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Article on Thimble Magic

Compiled by Doug A  

Last Update: 20 Nov 2006

Although you don't seem to see a lot of thimble magic today, thimble magic makes sense for a variety of reasons: 

1. Recognizable Object: most people recognize thimbles, though I do wonder how familiar upcoming generations will be...

2. Availability: thimbles are easily available at your local fabric store. There are specialized magic thimble sets as well, as listed on the Thimble Magic Reference Page; some sets are pictured below. 

3. Low cost. You can purchase a variety of plastic or metal thimbles for a few dollars. Even magic sets are available for around $10-20.

4. Natural and Visual. Thimbles are made to fit on your fingers. The vanishing and appearance of thimbles, color changes, and so forth represent a very "comfortable" manipulation effect.



As a low cost start, Lloyd Enoch's Master Manipulation of Thimbles provides good basics. While a bit expensive, Joe Mogar's Digital Effects (authored by Steve Beam) is an excellent, highly recommended resource. 


Early thimbles were likely stolen by magician's from their wives sewing baskets. Sewing thimbles come in various sizes and are made from either metal or plastic. 

Special thimbles are not necessarily needed for thimble magic. Joe Mogar's thimbles, in fact, are pretty much "standard" sewing thimbles in plastic and a variety of colors. They fit well, can stack on top of each other (not nest, see below), and are relatively inexpensive.

A "magic touch" added to thimbles is the concept of nesting thimbles. Two nested thimbles appear as one thimble, and can enhance the ability to "multiply" thimbles in the finges. Royal's "Werry's Nimble Thimbles" and Vernet Thimbles provide sets of this type. Both of these sets come with a nice set of instructions as well, much more than a simple sheet like "here's a thimble, now it vanishes...see you favorite magic book for more" type instuctions that come with some tricks.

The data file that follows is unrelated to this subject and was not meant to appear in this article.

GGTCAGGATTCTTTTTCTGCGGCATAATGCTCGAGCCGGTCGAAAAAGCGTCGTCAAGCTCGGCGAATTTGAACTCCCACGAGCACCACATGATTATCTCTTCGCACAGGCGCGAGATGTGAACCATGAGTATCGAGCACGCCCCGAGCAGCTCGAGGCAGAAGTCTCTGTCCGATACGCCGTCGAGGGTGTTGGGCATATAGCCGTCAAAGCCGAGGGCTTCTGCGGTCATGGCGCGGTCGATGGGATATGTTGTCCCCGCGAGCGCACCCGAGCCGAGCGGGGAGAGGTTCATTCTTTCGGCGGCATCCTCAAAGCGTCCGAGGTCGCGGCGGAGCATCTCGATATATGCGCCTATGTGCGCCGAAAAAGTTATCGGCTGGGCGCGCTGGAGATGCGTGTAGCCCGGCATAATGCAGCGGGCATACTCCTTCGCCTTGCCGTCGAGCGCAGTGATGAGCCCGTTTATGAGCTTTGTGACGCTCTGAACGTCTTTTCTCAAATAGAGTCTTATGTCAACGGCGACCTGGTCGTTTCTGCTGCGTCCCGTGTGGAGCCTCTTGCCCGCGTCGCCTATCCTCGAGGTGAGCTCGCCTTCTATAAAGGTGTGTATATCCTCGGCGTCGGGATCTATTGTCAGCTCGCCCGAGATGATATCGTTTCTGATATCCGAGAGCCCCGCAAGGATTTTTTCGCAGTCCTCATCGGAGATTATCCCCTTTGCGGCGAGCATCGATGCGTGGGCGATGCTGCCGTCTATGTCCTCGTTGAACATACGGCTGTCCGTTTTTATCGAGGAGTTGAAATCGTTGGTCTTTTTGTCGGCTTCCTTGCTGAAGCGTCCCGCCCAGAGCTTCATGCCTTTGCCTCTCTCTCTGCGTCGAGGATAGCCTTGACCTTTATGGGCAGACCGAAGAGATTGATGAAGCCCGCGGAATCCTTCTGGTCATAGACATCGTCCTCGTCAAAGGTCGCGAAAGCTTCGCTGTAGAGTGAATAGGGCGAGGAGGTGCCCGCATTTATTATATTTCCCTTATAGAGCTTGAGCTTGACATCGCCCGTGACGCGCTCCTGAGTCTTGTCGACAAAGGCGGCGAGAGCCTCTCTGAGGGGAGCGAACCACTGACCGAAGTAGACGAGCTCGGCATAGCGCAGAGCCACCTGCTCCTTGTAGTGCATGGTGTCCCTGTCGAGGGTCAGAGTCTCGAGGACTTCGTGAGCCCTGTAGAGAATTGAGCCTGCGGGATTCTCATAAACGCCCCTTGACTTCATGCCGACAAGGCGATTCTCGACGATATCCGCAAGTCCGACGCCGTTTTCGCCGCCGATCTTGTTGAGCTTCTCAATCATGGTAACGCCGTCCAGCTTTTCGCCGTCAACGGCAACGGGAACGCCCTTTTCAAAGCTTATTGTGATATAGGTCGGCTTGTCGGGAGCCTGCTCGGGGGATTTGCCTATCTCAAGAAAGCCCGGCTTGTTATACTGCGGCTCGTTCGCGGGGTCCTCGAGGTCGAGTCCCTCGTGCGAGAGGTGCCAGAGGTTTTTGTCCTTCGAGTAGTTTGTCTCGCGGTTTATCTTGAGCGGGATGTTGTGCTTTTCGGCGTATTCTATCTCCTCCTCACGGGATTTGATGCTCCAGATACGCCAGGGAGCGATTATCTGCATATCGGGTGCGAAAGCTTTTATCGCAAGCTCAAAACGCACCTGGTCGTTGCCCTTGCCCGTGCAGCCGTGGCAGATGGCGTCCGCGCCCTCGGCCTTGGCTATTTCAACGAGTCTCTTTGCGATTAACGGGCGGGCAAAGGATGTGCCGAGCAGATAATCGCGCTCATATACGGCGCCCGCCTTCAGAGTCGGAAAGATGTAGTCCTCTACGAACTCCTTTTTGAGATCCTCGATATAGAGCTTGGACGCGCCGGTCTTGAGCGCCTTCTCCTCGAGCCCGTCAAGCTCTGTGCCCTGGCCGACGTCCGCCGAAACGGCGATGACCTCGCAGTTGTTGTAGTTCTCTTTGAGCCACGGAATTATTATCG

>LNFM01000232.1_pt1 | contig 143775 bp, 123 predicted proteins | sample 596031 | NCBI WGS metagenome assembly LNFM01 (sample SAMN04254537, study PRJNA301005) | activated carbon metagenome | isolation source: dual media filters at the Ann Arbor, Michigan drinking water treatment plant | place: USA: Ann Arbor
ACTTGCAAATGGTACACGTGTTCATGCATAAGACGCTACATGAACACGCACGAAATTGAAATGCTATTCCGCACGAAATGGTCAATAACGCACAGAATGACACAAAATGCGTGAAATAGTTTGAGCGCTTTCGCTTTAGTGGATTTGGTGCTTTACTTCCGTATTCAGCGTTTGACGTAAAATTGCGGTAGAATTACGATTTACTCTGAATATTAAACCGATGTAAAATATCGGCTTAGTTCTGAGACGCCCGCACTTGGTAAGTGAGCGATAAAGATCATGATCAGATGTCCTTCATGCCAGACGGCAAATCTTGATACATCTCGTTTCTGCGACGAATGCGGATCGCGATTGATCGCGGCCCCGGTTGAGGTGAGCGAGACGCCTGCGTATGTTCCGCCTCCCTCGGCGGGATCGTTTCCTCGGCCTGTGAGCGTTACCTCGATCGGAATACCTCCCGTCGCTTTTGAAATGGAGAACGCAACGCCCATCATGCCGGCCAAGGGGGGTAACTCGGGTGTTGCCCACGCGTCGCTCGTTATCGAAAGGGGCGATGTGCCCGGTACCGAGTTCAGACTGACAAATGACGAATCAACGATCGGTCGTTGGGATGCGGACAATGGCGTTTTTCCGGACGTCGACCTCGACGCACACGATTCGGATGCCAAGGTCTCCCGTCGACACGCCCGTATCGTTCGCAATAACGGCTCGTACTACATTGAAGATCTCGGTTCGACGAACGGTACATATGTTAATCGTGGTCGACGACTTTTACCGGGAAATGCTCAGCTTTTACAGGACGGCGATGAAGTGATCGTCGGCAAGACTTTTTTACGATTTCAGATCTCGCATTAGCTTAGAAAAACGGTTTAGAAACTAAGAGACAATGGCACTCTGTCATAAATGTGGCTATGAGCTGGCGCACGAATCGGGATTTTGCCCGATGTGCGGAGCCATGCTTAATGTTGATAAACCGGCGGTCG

Mogar Thimble Joe Mogar Thimbles.
Nimble Thimbles  Royal Magic Nimble Thimbles (Werry)
Vernet Thimbles  Vernet Thimbles
werry vs vernet  Werry Thimbles vs. Vernet Thimbles

berland thimbles

The Sam Berland Thimble Set comes with a variety of wooden thimbles, including a large thimble, a holder, and a shot glass with gimmick so it can be filled with liquid.

Thimble Compare

A Side-By-Side Comparison
thimbles metal This is an old Thimble Kit I got used (sight unseen). It includes several thimble sizes that can next in each other, a unique "shell" (left-middle); and two home-made holders using bobby pins to hold the thimbles!

 Not Pictured:

Fakini Thimbles

Scanlan Wooden Thimbles

One note about the "nesting" thimbles is that I have found the outer shells

of these sets to be too large for my small fingers, meaning I have to be real careful to ensure the thimbles don't come flying off my fingers! The Joe Mogar thimbles are smaller, and the plastic is knurled for a better grip. You can stack the Mogar thimbles, but they don't "nest". 

Fakini thimbles are made of the same silicon as their multiplying balls and offer a good grip. The Scanlan wooden thimbles are unpainted on the inside to maintain a roughness for good grip.

You may also want to search out some larger thimbles to add size changes in addition to color changes that are a normal part of most Thimble routines.

 (pictured below):